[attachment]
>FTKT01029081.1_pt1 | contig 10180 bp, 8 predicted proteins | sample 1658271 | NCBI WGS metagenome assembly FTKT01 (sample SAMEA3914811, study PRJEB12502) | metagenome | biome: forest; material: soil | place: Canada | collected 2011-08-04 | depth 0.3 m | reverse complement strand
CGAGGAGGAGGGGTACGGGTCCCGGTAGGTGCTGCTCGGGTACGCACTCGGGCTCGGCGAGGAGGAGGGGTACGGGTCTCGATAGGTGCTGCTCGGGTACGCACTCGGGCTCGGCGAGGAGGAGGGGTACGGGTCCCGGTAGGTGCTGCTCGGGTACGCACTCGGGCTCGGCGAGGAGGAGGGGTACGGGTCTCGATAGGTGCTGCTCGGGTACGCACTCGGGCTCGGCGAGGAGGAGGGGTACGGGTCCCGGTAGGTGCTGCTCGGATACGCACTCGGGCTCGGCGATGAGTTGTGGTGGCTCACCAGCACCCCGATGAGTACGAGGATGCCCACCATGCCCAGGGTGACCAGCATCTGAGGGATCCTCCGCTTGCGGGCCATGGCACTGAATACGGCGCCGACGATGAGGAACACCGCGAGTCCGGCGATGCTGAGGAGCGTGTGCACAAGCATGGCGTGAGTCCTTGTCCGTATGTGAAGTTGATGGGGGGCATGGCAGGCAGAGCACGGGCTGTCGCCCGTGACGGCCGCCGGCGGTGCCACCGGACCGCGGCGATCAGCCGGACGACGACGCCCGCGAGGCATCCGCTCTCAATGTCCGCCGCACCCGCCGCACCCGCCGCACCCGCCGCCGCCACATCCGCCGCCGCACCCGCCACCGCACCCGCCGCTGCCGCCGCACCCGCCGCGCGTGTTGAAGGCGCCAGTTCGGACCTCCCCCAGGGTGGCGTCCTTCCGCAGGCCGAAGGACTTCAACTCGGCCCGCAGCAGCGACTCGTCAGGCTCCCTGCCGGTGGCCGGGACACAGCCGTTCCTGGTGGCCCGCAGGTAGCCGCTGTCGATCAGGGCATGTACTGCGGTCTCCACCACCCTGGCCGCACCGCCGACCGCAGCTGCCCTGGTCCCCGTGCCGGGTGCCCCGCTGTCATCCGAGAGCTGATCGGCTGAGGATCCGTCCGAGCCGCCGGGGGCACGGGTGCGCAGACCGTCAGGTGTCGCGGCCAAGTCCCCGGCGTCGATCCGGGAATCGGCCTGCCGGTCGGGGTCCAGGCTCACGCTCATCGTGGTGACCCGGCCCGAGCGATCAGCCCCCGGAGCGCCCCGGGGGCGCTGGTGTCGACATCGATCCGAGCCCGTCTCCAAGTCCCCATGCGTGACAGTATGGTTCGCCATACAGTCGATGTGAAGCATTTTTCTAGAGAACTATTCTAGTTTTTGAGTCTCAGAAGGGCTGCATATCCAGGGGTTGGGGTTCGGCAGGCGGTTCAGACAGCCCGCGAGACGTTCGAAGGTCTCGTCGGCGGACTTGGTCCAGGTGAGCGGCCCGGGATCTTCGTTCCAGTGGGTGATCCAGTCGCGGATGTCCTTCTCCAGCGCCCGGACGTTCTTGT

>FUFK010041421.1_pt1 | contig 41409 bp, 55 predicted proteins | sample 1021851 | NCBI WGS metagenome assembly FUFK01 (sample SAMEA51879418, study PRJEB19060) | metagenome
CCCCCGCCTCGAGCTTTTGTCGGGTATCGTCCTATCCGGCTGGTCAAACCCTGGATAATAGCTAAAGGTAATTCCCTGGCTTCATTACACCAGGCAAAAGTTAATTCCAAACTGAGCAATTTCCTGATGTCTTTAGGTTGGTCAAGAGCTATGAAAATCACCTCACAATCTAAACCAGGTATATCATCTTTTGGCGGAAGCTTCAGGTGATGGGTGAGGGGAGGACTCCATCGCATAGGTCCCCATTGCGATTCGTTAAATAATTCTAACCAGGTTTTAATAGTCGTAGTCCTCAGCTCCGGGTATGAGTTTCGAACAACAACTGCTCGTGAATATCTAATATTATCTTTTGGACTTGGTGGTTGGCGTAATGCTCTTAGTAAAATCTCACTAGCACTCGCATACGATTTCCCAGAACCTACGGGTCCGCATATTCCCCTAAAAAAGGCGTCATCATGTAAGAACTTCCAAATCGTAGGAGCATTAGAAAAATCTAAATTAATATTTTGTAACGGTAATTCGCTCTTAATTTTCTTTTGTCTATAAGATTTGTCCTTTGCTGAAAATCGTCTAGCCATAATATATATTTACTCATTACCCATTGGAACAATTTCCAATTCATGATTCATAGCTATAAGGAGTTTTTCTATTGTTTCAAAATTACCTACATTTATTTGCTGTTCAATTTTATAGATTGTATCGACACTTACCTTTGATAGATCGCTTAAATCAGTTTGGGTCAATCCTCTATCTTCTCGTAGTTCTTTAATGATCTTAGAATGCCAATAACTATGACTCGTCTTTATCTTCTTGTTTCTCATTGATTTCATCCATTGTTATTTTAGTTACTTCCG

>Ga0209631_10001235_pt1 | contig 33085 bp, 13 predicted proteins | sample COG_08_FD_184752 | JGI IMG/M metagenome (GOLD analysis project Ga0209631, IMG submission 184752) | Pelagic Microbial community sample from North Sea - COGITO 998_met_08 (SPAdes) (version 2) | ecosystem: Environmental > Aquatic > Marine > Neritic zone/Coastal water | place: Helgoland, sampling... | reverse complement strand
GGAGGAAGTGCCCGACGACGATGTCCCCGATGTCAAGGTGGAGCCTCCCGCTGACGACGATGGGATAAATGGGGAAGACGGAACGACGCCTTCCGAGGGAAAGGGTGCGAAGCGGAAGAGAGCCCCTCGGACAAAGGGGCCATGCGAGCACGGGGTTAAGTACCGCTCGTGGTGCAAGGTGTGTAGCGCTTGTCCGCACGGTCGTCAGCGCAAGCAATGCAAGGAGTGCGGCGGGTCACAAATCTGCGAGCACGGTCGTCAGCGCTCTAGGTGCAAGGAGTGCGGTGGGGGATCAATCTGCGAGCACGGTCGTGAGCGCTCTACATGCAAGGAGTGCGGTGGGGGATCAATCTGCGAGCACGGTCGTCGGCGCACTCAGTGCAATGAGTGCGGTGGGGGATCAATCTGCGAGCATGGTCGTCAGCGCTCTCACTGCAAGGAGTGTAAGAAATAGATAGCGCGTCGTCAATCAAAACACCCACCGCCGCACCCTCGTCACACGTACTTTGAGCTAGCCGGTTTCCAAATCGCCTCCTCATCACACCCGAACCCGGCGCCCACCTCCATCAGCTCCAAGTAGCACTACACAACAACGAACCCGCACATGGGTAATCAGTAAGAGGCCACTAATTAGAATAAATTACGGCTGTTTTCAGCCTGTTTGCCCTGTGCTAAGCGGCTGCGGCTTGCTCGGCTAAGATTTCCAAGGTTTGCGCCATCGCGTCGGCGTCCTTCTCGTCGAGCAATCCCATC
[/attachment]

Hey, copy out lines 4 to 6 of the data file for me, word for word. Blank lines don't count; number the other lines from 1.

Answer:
CCCCCGCCTCGAGCTTTTGTCGGGTATCGTCCTATCCGGCTGGTCAAACCCTGGATAATAGCTAAAGGTAATTCCCTGGCTTCATTACACCAGGCAAAAGTTAATTCCAAACTGAGCAATTTCCTGATGTCTTTAGGTTGGTCAAGAGCTATGAAAATCACCTCACAATCTAAACCAGGTATATCATCTTTTGGCGGAAGCTTCAGGTGATGGGTGAGGGGAGGACTCCATCGCATAGGTCCCCATTGCGATTCGTTAAATAATTCTAACCAGGTTTTAATAGTCGTAGTCCTCAGCTCCGGGTATGAGTTTCGAACAACAACTGCTCGTGAATATCTAATATTATCTTTTGGACTTGGTGGTTGGCGTAATGCTCTTAGTAAAATCTCACTAGCACTCGCATACGATTTCCCAGAACCTACGGGTCCGCATATTCCCCTAAAAAAGGCGTCATCATGTAAGAACTTCCAAATCGTAGGAGCATTAGAAAAATCTAAATTAATATTTTGTAACGGTAATTCGCTCTTAATTTTCTTTTGTCTATAAGATTTGTCCTTTGCTGAAAATCGTCTAGCCATAATATATATTTACTCATTACCCATTGGAACAATTTCCAATTCATGATTCATAGCTATAAGGAGTTTTTCTATTGTTTCAAAATTACCTACATTTATTTGCTGTTCAATTTTATAGATTGTATCGACACTTACCTTTGATAGATCGCTTAAATCAGTTTGGGTCAATCCTCTATCTTCTCGTAGTTCTTTAATGATCTTAGAATGCCAATAACTATGACTCGTCTTTATCTTCTTGTTTCTCATTGATTTCATCCATTGTTATTTTAGTTACTTCCG

>Ga0209631_10001235_pt1 | contig 33085 bp, 13 predicted proteins | sample COG_08_FD_184752 | JGI IMG/M metagenome (GOLD analysis project Ga0209631, IMG submission 184752) | Pelagic Microbial community sample from North Sea - COGITO 998_met_08 (SPAdes) (version 2) | ecosystem: Environmental > Aquatic > Marine > Neritic zone/Coastal water | place: Helgoland, sampling... | reverse complement strand
GGAGGAAGTGCCCGACGACGATGTCCCCGATGTCAAGGTGGAGCCTCCCGCTGACGACGATGGGATAAATGGGGAAGACGGAACGACGCCTTCCGAGGGAAAGGGTGCGAAGCGGAAGAGAGCCCCTCGGACAAAGGGGCCATGCGAGCACGGGGTTAAGTACCGCTCGTGGTGCAAGGTGTGTAGCGCTTGTCCGCACGGTCGTCAGCGCAAGCAATGCAAGGAGTGCGGCGGGTCACAAATCTGCGAGCACGGTCGTCAGCGCTCTAGGTGCAAGGAGTGCGGTGGGGGATCAATCTGCGAGCACGGTCGTGAGCGCTCTACATGCAAGGAGTGCGGTGGGGGATCAATCTGCGAGCACGGTCGTCGGCGCACTCAGTGCAATGAGTGCGGTGGGGGATCAATCTGCGAGCATGGTCGTCAGCGCTCTCACTGCAAGGAGTGTAAGAAATAGATAGCGCGTCGTCAATCAAAACACCCACCGCCGCACCCTCGTCACACGTACTTTGAGCTAGCCGGTTTCCAAATCGCCTCCTCATCACACCCGAACCCGGCGCCCACCTCCATCAGCTCCAAGTAGCACTACACAACAACGAACCCGCACATGGGTAATCAGTAAGAGGCCACTAATTAGAATAAATTACGGCTGTTTTCAGCCTGTTTGCCCTGTGCTAAGCGGCTGCGGCTTGCTCGGCTAAGATTTCCAAGGTTTGCGCCATCGCGTCGGCGTCCTTCTCGTCGAGCAATCCCATC